The air is cold as I find a corner of the spacious wood-floored room for my worn purple mat. It’s September, but the A/C is strong in the mind-body studio at my gym.
No one will be joining me today; I’m stretching and flowing and breathing on my own. I just ran for twelve minutes on the treadmill and am triumphant. A year ago I was preparing to run a half-marathon, but today I’m satisfied with the mile-plus that pushed me to my limit, exhausting my lungs and my legs.
To my left I can see swimmers, tennis players, and cyclists through a wall of windows. If any of those athletes care enough to look, they can see me, alone in the dark, at the top of my mat with my hands in prayer.
I can lead myself through a flow, though on most days I let a good teacher do the direction. I have “only” been doing yoga for four years, which doesn’t feel like long enough to know anything at all about hip flexors and poses and using my breath. My body, however, has learned more than my mind, so I let it take over.
An inhale takes me into a long stretch, leaning back and feeling the forward hunch of my shoulders relax. Exhale, and my arms fly wide as I lower my torso into a forward fold. Inhale, flat back, and the stretch through my hamstrings is blissful, so I repeat it a few times.
When I went to my first yoga class, I didn’t know I was developing Crohn’s disease. It’s just coincidence that a week after nausea, vomiting and pain shocked me for the first time as summer moved to fall, I began a new practice that would transform me as surely as disease would.
My hands drop to the mat, my right leg reaches back and I lower into runner’s lunge. My short arms, which I tend to blame for any challenge in yoga, barely reach the floor, but no matter. My arms and torso are already swinging up into crescent lunge.
A few times this summer those transitions had me seeing spots. My heart would race, my head would swim, and I would retreat to forward fold to keep from toppling over on the mat. Deep breaths cleared my head and brought me back. I could always breathe.
I didn’t know at the time how severely anemic I’d become from the flare that was causing me so much mental and physical pain. When my blood tests came back my doctor was shocked I was able to stand, and I didn’t tell her that sometimes I couldn’t.
In crescent lunge I lower my hips just a little more, and I feel any strain from the preceding run release just before I move back into runner’s lunge.
Could I still call myself a runner? After ten years of pushing myself in that sport which had challenged me so much, I had to hit pause during these recent months when my health took a turn. My pain was unpredictable and I never knew when the bouncing of my guts would be too much to bear mid-run.
From runner’s lunge I sweep my left leg back into high plank. I tuck in my elbows as I bend them to lower down an inch or two. Illness’s weight loss has eaten away at my muscle, and my firm, strong low push-ups are now smaller and tentative. An inch or two is enough. Inhale, and I shine my heart forward through upward dog. I exhale through my mouth and find downward dog.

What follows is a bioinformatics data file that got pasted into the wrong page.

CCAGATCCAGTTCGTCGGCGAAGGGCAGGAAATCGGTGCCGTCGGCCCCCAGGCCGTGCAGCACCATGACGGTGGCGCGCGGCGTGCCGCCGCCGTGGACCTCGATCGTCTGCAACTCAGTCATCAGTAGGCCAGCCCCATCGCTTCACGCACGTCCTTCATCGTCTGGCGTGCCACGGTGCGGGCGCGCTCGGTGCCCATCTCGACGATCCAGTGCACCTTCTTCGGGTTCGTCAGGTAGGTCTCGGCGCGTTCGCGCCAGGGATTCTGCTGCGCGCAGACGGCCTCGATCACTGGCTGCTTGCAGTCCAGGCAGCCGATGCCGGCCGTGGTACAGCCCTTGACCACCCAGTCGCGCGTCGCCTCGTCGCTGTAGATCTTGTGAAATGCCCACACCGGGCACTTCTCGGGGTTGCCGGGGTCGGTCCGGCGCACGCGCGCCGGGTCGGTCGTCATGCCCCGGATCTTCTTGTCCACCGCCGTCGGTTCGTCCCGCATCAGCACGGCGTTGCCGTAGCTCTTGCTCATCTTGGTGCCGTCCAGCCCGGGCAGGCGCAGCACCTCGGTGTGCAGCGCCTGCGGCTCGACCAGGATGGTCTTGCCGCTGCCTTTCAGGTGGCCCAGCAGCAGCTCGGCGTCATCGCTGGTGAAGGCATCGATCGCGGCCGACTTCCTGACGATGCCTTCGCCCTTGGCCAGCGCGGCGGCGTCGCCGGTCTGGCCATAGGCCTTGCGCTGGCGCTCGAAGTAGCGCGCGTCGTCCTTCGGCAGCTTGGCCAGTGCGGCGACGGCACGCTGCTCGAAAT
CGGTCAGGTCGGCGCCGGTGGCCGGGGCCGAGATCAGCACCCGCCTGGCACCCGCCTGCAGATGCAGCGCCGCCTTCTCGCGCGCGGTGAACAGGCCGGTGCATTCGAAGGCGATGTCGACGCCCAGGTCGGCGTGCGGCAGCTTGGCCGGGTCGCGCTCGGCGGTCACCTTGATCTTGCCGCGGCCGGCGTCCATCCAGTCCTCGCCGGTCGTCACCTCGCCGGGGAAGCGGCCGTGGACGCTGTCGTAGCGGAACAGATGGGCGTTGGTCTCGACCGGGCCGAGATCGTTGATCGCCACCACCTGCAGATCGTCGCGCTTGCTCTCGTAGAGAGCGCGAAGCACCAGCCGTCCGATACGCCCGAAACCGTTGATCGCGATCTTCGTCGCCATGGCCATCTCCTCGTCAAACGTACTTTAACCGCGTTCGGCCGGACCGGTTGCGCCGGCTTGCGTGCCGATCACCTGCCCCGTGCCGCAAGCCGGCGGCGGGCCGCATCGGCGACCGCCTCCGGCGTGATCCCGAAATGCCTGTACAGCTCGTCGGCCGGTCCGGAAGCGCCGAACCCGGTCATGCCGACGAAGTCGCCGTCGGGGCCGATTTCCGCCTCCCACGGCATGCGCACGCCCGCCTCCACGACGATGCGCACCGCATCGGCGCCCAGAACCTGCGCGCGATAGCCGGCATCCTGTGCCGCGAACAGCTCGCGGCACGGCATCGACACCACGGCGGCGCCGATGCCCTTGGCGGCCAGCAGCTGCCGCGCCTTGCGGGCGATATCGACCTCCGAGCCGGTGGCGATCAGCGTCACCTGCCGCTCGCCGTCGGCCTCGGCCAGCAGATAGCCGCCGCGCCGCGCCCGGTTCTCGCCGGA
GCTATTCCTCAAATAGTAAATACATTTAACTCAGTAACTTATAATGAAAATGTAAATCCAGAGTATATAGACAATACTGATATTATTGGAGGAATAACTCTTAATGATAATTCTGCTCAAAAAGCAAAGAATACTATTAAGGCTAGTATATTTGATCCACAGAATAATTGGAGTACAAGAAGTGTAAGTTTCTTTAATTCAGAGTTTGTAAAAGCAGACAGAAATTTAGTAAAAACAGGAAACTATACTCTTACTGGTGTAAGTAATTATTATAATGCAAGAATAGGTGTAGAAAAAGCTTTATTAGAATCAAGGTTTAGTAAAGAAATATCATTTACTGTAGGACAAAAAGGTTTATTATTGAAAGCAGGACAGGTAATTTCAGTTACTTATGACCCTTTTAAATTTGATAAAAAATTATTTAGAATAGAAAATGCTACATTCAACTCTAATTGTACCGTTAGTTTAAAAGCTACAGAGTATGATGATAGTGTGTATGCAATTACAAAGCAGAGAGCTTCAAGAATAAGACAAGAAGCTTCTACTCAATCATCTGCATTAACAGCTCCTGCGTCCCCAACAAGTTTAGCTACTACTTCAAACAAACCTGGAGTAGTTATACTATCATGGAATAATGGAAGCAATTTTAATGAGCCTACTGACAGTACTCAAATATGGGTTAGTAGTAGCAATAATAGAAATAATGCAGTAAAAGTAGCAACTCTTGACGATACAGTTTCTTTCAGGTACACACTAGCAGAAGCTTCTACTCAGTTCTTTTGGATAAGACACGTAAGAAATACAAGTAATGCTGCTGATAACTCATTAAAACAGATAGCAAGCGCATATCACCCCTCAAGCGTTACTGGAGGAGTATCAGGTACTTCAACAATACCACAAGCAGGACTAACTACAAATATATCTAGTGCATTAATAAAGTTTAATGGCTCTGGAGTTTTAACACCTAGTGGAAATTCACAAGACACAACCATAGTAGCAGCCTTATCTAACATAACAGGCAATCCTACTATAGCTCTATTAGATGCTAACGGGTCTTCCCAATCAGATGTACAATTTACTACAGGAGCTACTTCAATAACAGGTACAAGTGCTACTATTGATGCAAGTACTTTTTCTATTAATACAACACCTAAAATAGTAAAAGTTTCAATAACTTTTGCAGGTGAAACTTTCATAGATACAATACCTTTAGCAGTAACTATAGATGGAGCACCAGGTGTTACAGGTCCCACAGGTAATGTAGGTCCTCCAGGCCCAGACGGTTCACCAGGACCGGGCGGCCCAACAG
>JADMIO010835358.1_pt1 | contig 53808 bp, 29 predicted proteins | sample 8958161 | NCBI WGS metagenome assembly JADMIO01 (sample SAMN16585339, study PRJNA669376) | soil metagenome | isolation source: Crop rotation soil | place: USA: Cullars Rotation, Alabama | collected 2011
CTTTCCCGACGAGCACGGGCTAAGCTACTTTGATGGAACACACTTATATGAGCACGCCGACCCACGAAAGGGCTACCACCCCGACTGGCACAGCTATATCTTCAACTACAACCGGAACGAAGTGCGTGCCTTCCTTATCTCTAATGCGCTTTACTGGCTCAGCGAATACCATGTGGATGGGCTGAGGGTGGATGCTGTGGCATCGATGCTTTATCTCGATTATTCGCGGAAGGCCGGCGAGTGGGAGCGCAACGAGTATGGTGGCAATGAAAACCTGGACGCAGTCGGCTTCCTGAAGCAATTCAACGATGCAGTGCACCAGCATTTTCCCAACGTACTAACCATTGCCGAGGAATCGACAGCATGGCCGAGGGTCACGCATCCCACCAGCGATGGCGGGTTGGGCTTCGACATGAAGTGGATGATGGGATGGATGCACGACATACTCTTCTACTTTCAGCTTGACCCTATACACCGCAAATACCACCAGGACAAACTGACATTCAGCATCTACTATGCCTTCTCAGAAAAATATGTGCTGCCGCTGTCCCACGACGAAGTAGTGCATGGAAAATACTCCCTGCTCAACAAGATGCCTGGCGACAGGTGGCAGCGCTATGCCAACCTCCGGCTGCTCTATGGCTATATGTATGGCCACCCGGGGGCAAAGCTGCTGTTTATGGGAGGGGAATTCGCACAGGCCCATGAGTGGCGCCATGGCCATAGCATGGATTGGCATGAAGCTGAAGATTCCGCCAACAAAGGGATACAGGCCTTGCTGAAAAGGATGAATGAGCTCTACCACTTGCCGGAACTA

Getting back to the gym has been a victory, as a few medicinal changes have me gaining some energy and strength. I am rebuilding, trying not to be ashamed that I couldn’t maintain all of my physical practices through a bout of bad luck, healthwise. First I ran seven minutes, then eight. I set the weight machines on the lowest poundage. My mat is the one place where I am not a beginner again.
Even when abdominal inflammation made locust pose awkward, or when the unfairness of illness caused tears to flow during savasana, I had refused to become alienated from my body. The tiniest motion, energized by breath, was something.
Movement, breathing, and focus sustained me during some of the hardest months of my life. Even if I only had an hour’s worth of energy on a given day, I wanted to spend that energy on the mat. If nothing else, I could still breathe.
Everything melts into downward dog. Bending my knees I hop forward. My feet land about halfway to their goal, and my memory takes me back to a more athletic time, when my hops were stronger and longer. I recognize the thought and let it go.
Inhale, chair pose. Exhale, hands to prayer. I hook my left elbow around my bent knees and twist. I have been assured that this is good for my poor, aggrieved intestines so I inch my hips toward the floor and deepen my twist. Each breath both relaxes and energizes me. I stay here for a few breaths before shooting my left leg back into a twisted lunge.
The ball of my left foot plants securely on my worn, beloved mat. My legs are firm. I don’t wobble or fall. I inhale, exhale, twist deeper. For a moment I feel strong again, and I know I should let that thought float away too, but I savor it instead.
My body is a mystery. It has always been, but now it is more so, as my immune system attacks me and my digestive system picks and chooses when it will behave and when it will scream at me.
My body is my home. Both yoga and illness have taught me this in ways I never imagined when I nervously entered that windowed studio at the local gym four years ago. Each inhale and exhale remind me that my body is a blessing, no matter what.
I move out of twisted lunge and into another high-to-low pushup. Oblivious to the sounds from the pool and the spin studio next door I let my beautiful, confusing body lead me through a few more poses, stretching and releasing any area that calls out. When I feel balanced I bring my two feet back to the top of the mat and joyfully fill myself with the cool air as I reach up to the sky. I exhale and lower my hands back to prayer.
Sponsored by MPH@GW Public Health
This post is part of the MPH@GW yoga matters blog campaign and I’m grateful for the encouragement to write about why yoga matters so much to me right now. If it matters to you too I hope you’ll share your story. Keep breathing!